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  • Open Access

The effects of a starch based carbohydrate alone or in combination with whey protein on a subsequent bout of exercise performance – preliminary findings

  • 1Email author,
  • 1,
  • 2,
  • 1,
  • 1,
  • 1,
  • 1 and
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Journal of the International Society of Sports Nutrition20096 (Suppl 1) :P13

  • Published:


  • Resistance Training
  • Whey Protein
  • Muscle Glycogen
  • Whey Protein Isolate
  • Whey Protein Concentrate


High-molecular weight, starch based carbohydrates have been shown to leave the stomach faster as well as replenish muscle glycogen more rapidly as compared to lower molecular weight, monomeric glucose and short-chain glucose oligomers (Leiper, et al. 2000 and Piehl Aulin et al. 2000). Furthermore, it has been shown that Vitargo® (a high molecular weight, low osmolality starch based carbohydrate) led to a greater work-output during a 15 minute time-trial 2 hours following cycling to exhaustion when compared to maltodextrin (a low molecular weight carbohydrate) (Stephens et al. 2008). The purpose of this study was to replace a portion of a high-molecular weight carbohydrate with whey protein to determine if it could enhance muscle glycogen re-synthesis following a heavy resistance training bout and/or enhance a subsequent bout of exercise (15 min cycle ergometer time trial) 2 hours later.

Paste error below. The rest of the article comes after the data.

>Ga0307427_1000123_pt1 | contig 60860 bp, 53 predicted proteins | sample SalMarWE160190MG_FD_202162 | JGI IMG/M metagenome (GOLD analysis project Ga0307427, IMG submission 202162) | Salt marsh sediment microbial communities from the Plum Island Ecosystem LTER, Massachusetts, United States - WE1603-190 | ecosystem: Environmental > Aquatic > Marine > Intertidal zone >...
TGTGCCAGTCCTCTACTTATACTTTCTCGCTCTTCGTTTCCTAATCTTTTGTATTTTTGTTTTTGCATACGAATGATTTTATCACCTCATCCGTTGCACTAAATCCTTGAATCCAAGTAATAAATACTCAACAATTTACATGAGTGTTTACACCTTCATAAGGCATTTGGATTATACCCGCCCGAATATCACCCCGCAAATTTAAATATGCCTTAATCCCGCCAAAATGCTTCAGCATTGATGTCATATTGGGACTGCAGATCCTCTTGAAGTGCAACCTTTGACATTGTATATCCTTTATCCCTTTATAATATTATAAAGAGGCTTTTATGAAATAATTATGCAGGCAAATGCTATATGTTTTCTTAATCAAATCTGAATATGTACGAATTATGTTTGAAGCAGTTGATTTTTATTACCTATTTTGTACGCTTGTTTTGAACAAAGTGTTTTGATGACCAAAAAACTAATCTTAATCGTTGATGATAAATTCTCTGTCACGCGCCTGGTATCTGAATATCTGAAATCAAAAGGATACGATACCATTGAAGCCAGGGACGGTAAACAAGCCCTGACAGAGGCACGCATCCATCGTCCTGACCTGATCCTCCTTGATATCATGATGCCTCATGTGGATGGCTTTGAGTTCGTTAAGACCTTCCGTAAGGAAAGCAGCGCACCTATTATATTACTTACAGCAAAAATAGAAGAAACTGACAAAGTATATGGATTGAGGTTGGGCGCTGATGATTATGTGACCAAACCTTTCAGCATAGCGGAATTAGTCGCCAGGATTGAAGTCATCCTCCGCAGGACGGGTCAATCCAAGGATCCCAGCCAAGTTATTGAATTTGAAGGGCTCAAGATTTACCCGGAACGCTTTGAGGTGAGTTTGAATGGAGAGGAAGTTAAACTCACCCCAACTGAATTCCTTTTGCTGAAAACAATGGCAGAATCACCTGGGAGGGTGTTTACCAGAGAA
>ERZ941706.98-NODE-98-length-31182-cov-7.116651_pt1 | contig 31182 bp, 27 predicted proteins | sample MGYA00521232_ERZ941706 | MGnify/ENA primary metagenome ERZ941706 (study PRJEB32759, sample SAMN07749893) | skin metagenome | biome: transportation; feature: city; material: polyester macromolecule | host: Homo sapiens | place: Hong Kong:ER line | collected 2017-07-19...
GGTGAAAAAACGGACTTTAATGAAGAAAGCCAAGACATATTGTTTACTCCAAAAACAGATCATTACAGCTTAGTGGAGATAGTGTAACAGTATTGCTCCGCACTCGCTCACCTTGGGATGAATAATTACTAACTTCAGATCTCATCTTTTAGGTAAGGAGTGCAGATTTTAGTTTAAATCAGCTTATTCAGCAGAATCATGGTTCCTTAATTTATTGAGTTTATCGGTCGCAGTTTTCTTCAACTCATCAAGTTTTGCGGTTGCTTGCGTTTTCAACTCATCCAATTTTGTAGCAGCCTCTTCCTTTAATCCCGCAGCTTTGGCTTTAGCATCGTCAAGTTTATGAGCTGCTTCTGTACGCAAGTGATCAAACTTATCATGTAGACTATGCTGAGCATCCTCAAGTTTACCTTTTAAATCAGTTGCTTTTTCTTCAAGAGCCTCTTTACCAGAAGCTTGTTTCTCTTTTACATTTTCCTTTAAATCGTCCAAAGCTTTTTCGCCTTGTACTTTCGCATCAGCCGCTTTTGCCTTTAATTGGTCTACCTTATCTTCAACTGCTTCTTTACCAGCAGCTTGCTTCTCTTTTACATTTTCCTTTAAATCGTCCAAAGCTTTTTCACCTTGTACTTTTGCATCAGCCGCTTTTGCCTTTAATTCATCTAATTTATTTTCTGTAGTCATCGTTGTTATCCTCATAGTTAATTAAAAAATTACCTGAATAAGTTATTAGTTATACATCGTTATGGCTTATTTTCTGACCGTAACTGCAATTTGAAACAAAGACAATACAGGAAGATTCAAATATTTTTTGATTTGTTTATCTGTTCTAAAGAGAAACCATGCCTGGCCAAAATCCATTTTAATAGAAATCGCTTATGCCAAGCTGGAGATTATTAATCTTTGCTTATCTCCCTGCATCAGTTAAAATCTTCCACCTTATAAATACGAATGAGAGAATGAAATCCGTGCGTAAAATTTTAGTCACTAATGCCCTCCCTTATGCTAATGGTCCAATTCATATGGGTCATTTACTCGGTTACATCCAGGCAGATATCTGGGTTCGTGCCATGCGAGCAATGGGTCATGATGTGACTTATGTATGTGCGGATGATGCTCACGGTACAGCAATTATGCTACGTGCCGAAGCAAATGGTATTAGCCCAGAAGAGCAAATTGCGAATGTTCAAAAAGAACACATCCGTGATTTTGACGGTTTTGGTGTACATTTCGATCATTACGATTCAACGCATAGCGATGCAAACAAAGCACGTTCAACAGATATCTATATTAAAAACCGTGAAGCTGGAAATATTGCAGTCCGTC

10 recreationally active, fasted males (21.5 years; 178.1 cm; 79.5 kg) performed 5 sets of hack squats, 5 sets of leg press, and 5 sets of leg extension at 80% of 1 RM to failure (in attempt to reduce muscle glycogen content). Rest periods between sets and exercises were 150 seconds. Immediately following the RT bout, participants were block-randomized to consume a 1 liter solution containing either 1.0 g/kg of carbohydrate from Vitargo® S2 or 0.75 g/kg of carbohydrate from Vitargo® S2 + 0.25 g/kg of a commercially available whey protein product (whey protein isolate, whey protein concentrate, and whey protein hydrolysates). Both supplements were ~ isocaloric. Exactly one week later, the participants performed the same resistance training (RT) protocol, but consumed the second solution. After consuming the supplement, the subjects rested in a semi-supine position for 2 hours. Following the rest period, the participants performed a 15 minute time trial on a cycle ergometer. The time-trial was programmed in a pedaling dependent mode, in which an increase in pedaling rate increased the work rate. Total work (kJ) was recorded at 5, 10, and 15 minutes. A two-way (2 × 3 - supplement × time) ANOVA with repeated measures was utilized to analyze the data using SPSS 16.0.


Data are reported as means ± SD at 5, 10, and 15 minutes during the time-trial. Total work was 53.4 ± 13.7, 102.7 ± 27.4, 150.8 ± 41.2 and 52.1 ± 13.6, 100.8 ± 28.1, 149.7 ± 42.5 for the Vitargo® S2 and Vitargo® S2 + whey protein groups, respectively. A significant main effect for time was observed (p < 0.001), but no significant main effect for treatment (p = .550) or significant treatment*time interaction (p = 0.798) was observed for total work (kJ).


Consuming 0.75 g/kg of carbohydrate from Vitargo® S2 + 0.25 g/kg of whey protein does not enhance a subsequent bout of exercise performance above that observed when 1 g/kg of carbohydrate from Vitargo® S2 alone was consumed.



This study was supported by funds from the Baylor University Research Committee and the Vice Provost for Research.

Authors’ Affiliations

Baylor University – Exercise and Biochemical Nutrition Laboratory, Waco, TX, USA
University of South Florida – Exercise and Performance Nutrition Laboratory, Tampa, FL, USA


© La Bounty et al; licensee BioMed Central Ltd. 2009

This article is published under license to BioMed Central Ltd.